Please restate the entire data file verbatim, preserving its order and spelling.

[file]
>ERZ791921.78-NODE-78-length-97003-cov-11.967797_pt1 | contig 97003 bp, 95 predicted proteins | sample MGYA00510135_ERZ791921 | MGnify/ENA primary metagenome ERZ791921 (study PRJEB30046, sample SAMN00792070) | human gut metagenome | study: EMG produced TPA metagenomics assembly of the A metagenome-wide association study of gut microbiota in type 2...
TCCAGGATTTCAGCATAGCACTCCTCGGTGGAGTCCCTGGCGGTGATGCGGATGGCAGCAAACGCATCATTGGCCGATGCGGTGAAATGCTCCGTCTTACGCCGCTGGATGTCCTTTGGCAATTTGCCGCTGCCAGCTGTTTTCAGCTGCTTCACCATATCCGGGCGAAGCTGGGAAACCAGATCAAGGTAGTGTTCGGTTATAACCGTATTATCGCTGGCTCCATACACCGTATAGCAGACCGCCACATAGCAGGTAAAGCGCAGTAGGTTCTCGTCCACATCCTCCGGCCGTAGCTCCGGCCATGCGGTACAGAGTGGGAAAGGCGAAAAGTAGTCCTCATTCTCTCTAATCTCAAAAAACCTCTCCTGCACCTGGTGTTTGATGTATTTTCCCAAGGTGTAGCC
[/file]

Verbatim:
>ERZ791921.78-NODE-78-length-97003-cov-11.967797_pt1 | contig 97003 bp, 95 predicted proteins | sample MGYA00510135_ERZ791921 | MGnify/ENA primary metagenome ERZ791921 (study PRJEB30046, sample SAMN00792070) | human gut metagenome | study: EMG produced TPA metagenomics assembly of the A metagenome-wide association study of gut microbiota in type 2...
TCCAGGATTTCAGCATAGCACTCCTCGGTGGAGTCCCTGGCGGTGATGCGGATGGCAGCAAACGCATCATTGGCCGATGCGGTGAAATGCTCCGTCTTACGCCGCTGGATGTCCTTTGGCAATTTGCCGCTGCCAGCTGTTTTCAGCTGCTTCACCATATCCGGGCGAAGCTGGGAAACCAGATCAAGGTAGTGTTCGGTTATAACCGTATTATCGCTGGCTCCATACACCGTATAGCAGACCGCCACATAGCAGGTAAAGCGCAGTAGGTTCTCGTCCACATCCTCCGGCCGTAGCTCCGGCCATGCGGTACAGAGTGGGAAAGGCGAAAAGTAGTCCTCATTCTCTCTAATCTCAAAAAACCTCTCCTGCACCTGGTGTTTGATGTATTTTCCCAAGGTGTAGCC